James C. Scott, a Yale political science professor, has just published, Two Cheers for Anarchism. In it, he invites readers to consider the possibility that the greatest gains for human freedom have come not from the orderly exercise of democracy but from the “disorderly unpredictable, spontaneous actions” of those who challenge the system. (“The Anti-Economist,” by Jeff Madrick, Harpers, 3/13 pg. 10)
Jeff Madrick uses Scott’s argument to defend the achievements of the “Occupy Wall Street,” movement. Its critics say the protest was a momentary bubble on the body politic. But Madrick warns us not to dismiss the success or failure of the movement too soon. Cause-and-effect doesn’t always work in straight line. More likely, a bubble that bursts in one place will pop up later in another. The importance of the OWS movement, according to Madrick, is that it laid the ground work for a public discussion of accountability in our financial systems. People are asking why the architects of the last depression, those who robbed countless Americans of their financial security, who bent if not twisted banking practices to the point of malfeasance while garnering obscene profits for themselves, should not be considered criminals and sent to jail?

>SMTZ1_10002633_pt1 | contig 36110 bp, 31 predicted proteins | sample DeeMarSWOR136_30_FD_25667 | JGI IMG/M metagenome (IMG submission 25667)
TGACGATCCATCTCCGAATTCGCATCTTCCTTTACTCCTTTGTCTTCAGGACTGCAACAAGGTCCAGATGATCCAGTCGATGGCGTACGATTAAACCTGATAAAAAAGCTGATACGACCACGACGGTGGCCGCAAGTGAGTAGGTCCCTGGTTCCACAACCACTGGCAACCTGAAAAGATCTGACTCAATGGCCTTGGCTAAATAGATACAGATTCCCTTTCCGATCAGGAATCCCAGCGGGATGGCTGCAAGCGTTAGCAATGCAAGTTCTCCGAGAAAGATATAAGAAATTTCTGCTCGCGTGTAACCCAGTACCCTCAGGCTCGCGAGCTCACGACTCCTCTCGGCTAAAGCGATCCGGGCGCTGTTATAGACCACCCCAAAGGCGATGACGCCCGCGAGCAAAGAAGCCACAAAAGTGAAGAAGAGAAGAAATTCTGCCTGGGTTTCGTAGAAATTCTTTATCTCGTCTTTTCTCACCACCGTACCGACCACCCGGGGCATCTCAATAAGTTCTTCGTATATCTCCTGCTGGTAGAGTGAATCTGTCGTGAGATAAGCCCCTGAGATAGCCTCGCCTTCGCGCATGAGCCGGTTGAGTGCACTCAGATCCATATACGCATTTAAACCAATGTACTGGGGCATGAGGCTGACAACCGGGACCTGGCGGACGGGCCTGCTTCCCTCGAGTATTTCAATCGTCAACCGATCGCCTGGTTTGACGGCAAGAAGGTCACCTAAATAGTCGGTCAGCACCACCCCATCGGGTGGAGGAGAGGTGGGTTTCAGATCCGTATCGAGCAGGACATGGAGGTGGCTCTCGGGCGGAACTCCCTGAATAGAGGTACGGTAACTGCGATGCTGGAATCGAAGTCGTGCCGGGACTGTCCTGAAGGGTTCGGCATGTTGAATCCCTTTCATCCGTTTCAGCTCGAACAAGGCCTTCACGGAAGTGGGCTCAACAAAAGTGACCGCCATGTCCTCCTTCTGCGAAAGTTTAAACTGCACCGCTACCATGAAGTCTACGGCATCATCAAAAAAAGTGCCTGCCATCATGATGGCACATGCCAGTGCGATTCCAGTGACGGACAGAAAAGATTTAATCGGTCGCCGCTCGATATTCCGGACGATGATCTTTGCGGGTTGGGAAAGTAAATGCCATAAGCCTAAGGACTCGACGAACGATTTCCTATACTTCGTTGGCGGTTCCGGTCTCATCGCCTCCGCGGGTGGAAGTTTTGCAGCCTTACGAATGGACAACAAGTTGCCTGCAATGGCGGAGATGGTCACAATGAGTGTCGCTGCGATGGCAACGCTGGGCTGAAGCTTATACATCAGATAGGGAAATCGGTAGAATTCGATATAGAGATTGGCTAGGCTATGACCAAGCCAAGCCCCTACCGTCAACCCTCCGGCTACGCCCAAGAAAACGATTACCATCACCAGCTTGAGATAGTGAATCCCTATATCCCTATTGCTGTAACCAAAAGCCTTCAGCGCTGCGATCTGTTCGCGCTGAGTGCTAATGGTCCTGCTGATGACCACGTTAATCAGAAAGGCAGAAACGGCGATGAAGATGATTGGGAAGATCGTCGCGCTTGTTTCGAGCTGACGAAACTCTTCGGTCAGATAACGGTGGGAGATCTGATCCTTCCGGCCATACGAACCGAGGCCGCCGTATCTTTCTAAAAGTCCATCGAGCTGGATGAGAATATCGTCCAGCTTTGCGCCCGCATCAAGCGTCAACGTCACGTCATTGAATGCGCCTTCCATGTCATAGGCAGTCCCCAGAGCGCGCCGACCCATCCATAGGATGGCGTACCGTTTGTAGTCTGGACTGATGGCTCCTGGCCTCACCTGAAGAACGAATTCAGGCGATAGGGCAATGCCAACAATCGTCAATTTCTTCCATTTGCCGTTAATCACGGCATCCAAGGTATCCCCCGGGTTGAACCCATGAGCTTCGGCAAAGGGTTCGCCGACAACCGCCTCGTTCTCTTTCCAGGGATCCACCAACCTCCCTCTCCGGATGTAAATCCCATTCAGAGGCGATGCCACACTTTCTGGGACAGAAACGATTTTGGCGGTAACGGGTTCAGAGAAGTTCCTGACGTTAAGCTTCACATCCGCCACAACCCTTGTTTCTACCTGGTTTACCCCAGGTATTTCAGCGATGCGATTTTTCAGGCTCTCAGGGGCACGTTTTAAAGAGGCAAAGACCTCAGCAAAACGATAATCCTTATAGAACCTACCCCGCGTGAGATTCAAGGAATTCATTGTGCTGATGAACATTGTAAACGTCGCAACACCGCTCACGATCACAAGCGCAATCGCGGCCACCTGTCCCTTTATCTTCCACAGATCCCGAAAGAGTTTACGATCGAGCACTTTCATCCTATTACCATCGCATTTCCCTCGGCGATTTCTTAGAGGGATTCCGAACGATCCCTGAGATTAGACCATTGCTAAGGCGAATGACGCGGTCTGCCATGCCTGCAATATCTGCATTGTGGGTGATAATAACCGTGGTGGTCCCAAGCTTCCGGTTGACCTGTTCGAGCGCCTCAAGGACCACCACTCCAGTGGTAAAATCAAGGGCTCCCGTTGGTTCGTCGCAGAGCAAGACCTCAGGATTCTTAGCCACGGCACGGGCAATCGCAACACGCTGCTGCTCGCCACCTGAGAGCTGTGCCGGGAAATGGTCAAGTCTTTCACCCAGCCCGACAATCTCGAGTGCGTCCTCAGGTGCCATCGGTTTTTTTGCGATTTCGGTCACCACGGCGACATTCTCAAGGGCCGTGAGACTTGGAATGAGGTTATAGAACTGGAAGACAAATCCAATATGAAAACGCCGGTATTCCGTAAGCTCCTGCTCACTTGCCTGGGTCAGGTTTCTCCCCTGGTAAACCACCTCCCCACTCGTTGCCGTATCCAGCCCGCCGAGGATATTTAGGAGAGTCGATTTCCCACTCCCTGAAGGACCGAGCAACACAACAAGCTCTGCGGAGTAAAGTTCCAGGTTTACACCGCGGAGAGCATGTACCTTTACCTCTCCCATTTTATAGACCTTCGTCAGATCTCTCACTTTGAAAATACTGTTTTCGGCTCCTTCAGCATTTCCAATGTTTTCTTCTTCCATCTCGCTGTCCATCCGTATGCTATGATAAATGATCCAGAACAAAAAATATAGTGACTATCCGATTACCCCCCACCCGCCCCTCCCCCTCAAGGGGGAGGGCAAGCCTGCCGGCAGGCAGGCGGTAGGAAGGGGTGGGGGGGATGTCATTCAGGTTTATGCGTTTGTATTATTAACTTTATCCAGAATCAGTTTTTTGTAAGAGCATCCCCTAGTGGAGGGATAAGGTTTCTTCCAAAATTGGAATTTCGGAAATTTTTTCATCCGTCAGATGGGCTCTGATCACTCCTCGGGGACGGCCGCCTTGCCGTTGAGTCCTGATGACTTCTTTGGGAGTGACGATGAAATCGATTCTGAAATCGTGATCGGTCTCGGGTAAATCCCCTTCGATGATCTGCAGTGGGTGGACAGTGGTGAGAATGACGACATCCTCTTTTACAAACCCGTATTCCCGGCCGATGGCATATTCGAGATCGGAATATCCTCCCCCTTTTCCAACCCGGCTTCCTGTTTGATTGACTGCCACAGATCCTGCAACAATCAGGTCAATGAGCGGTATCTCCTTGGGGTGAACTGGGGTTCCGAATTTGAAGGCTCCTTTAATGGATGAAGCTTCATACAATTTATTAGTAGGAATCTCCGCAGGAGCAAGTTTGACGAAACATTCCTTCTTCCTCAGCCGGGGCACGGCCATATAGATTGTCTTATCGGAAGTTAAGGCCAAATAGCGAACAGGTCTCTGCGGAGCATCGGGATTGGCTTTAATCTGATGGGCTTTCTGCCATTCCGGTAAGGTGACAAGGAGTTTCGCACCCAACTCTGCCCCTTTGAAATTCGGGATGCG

Madrick contends the question of accountability was born with OWS movement. Its street demonstrations may be gone but another bubble has popped up in its place. Newly elected Senator Elizabeth Warren, who sits on the Senate Banking Committee, is seriously asking if “too big to fail” hasn’t come to mean, “too big for trial.” (“A Senator Who’ll Smack the Banks. Yes!” by Craig Matters, Money, 4/13/ pg. 7) It’s a good question, sparked by a citizens movement that, if Elizabeth Warren has her way, may soon be answered in Congress.
(Courtesy of what-time-is.com)